Media Monday Bulletin - The Spear outrage; What is Youth Wage Subsidy?; “Brown envelope” journalism

Posted: 21 May 2012 | News - Newsletter | Categories: Race, Xenophobia and Ethnicity, Democracy and Governance, Media Freedom and Performance

Here’s what we have for you this Media Monday:

·         The Spear divides the nation

·         Youth Wage Subsidy – what is it again?

·         The Sunday Times  and “brown envelope” journalism

The Spear and the uproar...and the media

It has been called insulting; some said it was a test for democracy and a test for our Constitution as it pits the right to dignity against freedom of expression. It’s also been referred to as an attack on African morality and on black culture. Some even went on to ‘unpack’ it “from a racialised and colonial perspective” and concluded that it uses “an insensitive and cruel colonial construct” to critique the president’s leadership, while others said it is aimed at creating social change.

It has been on almost everyone’s lips and making waves in all kinds of media. The ruling African National Congress (ANC) has approached the courts to force the Goodman Gallery in Johannesburg to remove it from display and for the City Press newspaper to remove it from its website. And the last time we checked, the newspaper was sticking to its guns.

It is titled “The Spear”, and has divided the nation!

But we are more interested in what the media have said about it, or how they reported on it. After all, we are Media Matters!

While some had the guts enough to run with the story and included the portrait with its bare bits, some chickened out a bit and censored it. Is it because of the resultant uproar already created by the artwork (if you see it as such, that is), or because of it being at deliberation of the justice system? Is it because of difference in audiences and their tastes for what is news (and newsworthy), an editorial decision maybe, or just plain chickening out?

Why is that? What do you think? Facebook and Tweet us...

What exactly is the Youth Wage Subsidy all about?

The youth wage subsidy was the bone of contention when a sea of red (trade union federation Cosatu) clashed with a sea of blue (the Democratic Alliance) sometime last week. It all started with the DA staging a march to the Cosatu headquarters in Braamfontein, Johannesburg when the stand-off began, with Cosatu supporters forming a man-made wall to stop the DA marchers from going a step further than Cosatu allowed.

Johannesburg city centre was turned into a battlefield, literally, as reports coming from the stand-off were that  blood was also flowing after missiles of rocks were pelted into another group by another one (we are not sure which did what as we were not there), and maybe even a retaliation...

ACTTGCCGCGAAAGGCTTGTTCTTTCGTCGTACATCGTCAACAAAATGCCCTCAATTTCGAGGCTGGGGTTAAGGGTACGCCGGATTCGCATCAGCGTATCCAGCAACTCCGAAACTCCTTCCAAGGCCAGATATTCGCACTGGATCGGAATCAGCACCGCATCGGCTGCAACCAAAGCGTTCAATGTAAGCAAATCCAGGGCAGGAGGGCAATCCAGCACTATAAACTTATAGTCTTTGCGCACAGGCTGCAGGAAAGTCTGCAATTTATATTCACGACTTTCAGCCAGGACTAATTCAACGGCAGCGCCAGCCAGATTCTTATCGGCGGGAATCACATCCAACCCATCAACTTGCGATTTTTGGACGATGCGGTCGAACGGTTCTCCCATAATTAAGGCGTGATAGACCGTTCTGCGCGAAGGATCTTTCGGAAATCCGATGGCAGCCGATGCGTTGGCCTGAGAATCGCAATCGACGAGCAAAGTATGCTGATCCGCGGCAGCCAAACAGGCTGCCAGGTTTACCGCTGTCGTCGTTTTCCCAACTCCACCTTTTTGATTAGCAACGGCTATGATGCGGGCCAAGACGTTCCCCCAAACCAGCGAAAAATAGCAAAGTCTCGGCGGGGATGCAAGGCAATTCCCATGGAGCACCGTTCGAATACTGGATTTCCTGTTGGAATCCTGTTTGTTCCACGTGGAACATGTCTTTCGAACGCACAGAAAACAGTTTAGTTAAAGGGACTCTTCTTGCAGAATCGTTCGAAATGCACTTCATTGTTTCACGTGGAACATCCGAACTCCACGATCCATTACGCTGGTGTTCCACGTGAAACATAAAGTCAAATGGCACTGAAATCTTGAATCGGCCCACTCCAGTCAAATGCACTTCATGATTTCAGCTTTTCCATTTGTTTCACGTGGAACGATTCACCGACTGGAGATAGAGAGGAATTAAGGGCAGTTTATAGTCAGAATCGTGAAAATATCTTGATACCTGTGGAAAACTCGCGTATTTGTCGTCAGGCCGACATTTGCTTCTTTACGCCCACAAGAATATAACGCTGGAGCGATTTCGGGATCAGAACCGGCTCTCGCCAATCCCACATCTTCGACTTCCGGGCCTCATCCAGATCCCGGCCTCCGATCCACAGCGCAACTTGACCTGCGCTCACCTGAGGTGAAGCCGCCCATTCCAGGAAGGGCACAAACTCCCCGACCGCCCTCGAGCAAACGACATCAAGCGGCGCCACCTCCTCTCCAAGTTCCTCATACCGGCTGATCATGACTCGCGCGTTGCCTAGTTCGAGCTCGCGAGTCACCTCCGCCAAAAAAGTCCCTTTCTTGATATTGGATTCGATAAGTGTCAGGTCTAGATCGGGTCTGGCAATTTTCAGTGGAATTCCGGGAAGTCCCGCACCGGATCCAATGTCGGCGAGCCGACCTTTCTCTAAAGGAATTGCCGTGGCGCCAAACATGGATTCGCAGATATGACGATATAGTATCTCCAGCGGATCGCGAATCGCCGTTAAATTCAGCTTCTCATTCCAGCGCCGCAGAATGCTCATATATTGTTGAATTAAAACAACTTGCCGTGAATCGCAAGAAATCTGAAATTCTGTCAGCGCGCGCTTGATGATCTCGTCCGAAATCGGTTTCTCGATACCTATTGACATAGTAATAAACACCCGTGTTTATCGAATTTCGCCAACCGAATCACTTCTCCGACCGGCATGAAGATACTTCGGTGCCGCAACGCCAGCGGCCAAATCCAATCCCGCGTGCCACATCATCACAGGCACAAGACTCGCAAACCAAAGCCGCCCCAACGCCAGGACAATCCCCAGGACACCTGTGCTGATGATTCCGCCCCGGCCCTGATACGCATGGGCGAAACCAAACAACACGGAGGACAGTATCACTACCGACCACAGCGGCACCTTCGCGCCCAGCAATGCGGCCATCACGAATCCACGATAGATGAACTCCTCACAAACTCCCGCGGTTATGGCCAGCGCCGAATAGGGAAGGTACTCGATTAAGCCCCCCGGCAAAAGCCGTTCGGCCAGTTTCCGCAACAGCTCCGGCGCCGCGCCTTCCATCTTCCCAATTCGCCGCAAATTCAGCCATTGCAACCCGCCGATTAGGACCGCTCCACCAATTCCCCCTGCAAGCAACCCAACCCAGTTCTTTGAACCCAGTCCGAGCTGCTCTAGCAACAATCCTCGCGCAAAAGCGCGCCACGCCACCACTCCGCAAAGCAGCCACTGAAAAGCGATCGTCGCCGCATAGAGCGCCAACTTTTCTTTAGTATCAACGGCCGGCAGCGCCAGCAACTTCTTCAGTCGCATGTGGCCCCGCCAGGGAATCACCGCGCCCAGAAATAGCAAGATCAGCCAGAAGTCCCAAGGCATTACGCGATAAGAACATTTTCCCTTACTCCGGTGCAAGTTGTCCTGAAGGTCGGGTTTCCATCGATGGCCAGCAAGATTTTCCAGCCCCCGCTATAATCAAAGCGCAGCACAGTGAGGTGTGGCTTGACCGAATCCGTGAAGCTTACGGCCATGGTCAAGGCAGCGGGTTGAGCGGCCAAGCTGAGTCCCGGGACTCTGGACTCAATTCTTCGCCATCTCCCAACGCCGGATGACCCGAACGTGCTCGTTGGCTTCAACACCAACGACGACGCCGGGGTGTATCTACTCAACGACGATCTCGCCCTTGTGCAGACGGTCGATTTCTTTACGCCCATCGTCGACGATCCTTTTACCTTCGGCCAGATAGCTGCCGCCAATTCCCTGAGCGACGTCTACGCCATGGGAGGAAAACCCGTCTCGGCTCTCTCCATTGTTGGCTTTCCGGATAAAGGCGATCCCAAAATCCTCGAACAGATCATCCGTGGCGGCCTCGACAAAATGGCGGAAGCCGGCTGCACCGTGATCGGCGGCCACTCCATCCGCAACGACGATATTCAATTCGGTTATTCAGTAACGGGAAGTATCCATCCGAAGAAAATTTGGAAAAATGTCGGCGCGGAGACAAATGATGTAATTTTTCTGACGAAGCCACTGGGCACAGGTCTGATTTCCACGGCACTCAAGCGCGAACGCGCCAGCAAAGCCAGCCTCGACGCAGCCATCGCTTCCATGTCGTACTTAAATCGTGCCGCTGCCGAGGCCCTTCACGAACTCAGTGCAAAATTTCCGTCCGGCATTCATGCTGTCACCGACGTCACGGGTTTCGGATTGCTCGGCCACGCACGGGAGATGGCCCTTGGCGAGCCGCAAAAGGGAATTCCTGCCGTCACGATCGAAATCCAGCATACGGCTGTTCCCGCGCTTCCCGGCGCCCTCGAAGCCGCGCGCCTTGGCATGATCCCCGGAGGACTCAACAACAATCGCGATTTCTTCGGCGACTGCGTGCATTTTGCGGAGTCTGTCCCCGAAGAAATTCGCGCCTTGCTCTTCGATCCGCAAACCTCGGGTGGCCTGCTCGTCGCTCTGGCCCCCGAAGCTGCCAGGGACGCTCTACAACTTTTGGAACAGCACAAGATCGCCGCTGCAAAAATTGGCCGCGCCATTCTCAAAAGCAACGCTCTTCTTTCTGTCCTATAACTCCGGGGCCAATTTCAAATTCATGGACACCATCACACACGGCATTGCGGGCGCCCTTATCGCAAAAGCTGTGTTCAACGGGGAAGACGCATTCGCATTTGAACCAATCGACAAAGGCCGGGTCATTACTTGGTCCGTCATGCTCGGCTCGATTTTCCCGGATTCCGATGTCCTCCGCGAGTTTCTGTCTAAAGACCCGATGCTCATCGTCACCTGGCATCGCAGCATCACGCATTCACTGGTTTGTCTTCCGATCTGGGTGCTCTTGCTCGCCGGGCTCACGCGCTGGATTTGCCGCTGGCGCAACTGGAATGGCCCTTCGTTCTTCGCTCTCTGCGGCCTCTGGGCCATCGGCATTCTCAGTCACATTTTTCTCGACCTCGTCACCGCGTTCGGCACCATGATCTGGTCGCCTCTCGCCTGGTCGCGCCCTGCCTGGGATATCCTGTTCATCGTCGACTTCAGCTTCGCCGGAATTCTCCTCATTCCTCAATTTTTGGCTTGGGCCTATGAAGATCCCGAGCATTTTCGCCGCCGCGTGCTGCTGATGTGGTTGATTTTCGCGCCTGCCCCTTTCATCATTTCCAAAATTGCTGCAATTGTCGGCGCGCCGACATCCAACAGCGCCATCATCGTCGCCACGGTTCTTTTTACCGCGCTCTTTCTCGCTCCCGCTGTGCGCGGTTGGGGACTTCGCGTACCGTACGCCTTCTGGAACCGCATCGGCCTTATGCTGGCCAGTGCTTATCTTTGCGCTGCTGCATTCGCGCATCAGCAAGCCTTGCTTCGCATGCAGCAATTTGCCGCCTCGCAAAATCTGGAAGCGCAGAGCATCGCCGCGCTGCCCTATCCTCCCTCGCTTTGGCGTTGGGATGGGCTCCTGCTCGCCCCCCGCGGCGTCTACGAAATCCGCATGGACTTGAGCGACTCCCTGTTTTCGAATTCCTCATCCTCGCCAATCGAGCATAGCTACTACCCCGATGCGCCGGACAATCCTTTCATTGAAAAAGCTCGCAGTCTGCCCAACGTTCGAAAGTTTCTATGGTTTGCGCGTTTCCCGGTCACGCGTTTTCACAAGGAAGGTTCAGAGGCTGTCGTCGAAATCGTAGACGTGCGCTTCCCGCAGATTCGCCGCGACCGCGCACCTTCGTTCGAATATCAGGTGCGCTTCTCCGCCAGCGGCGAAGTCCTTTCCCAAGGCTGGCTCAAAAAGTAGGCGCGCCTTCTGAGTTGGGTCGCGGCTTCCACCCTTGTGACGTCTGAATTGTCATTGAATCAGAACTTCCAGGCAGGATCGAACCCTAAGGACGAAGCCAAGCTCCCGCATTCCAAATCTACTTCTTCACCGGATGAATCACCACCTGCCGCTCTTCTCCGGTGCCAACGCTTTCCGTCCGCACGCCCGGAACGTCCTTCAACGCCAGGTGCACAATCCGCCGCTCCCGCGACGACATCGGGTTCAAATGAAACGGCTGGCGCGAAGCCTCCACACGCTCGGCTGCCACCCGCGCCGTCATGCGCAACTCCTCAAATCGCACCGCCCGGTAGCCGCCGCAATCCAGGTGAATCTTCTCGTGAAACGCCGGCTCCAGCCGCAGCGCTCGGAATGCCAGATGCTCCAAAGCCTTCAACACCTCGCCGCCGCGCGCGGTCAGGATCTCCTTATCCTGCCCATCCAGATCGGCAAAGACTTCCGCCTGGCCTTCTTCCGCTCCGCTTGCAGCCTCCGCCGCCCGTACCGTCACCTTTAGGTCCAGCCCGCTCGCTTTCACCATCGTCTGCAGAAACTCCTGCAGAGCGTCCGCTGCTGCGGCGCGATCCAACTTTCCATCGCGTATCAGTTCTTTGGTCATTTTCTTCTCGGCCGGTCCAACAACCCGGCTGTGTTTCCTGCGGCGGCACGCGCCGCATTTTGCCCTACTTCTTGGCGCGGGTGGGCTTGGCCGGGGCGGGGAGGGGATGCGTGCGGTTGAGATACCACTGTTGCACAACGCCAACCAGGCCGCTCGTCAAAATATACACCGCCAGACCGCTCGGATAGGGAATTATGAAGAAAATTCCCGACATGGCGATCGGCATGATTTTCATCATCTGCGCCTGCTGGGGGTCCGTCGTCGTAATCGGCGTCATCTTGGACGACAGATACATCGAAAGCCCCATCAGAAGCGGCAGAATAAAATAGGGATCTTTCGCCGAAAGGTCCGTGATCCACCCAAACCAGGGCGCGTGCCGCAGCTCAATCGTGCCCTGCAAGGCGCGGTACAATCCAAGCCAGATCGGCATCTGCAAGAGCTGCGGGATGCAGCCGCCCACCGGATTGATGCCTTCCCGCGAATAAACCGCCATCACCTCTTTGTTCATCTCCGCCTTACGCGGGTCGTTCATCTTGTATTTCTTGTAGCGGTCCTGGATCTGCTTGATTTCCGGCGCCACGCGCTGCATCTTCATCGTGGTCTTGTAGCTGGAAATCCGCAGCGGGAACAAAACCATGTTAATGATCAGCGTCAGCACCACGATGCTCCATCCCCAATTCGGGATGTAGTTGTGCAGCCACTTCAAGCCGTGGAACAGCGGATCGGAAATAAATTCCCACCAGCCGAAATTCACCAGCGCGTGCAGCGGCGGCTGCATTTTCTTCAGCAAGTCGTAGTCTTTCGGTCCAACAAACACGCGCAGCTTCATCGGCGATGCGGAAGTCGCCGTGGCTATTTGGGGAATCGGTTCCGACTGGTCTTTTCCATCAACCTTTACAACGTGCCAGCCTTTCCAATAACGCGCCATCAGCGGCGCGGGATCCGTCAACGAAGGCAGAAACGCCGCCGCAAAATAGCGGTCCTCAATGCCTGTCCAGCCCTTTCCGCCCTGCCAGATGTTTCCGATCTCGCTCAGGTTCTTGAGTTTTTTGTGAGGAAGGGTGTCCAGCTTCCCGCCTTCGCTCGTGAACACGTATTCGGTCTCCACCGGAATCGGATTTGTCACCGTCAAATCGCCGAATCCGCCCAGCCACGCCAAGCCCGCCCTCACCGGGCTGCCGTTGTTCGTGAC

But that aside, what exactly is this youth wage subsidy that was the cause of the stand-off? There was extensive coverage of the march with both parties involved, and #YouthWageSubsidy trending on social networks. Amid various media reporting on the march, were the right questions asked about the youth wage subsidy phenomenon and what it is? Did the media explain to you exactly what they were talking about, why the DA was marching and Cosatu defending its stance on it?

Consider this reader’s account of what s/he thinks of the youth wage subsidy is, based on a “very little bit of reading” s/he has done. Has the media also attempted to do the same and tell you what it’s all about, and arguments from both parties involved? Find us on Facebook and Twitter and give us your views on the matter...

Wanted: evidence of “brown envelope” journalism

The issue of the so-called “brown envelope” journalism reared its head again recently, with the Sunday Times newspaper yesterday dismissing allegations of its journalists being implicated in acts of “brown envelope” journalism – a journalistic activity which involves transfer of various types of rewards from sources to the reporter. Through its editor Ray Hartley, the publication denied that its journalists were paid from a crime intelligence slush fund to write an article casting suspicion on senior police officials involved in the investigation of former crime intelligence boss Richard Mdluli.

The National Press Club (NPC) viewed the allegations as very worrying and serious and called for authorities to get to the bottom of the matter. The NPC also called on media houses suspected of being involved to launch their own investigations.

In a front-page opinion article yesterday, the Sunday Times demanded evidence from the police that the paper’s journalists received bribes. The South African National Editors’ Forum (Sanef) said in a statement that they viewed the allegations of journalists receiving bribes in a serious light, and asked the police for more information about such allegations.

But what are the chances that there will be any evidence brought forward? Isn’t it a point in any act of bribery and/or corruption to hide evidence, or better yet, to make sure there isn’t any evidence available at all? Does that mean if there is no evidence brought forward by the police, all will be well in the Sunday Times and the media world and no internal investigations will be conducted by both the paper or media houses and Sanef?

We will wait to hear your opinion on Facebook and Twitter on this.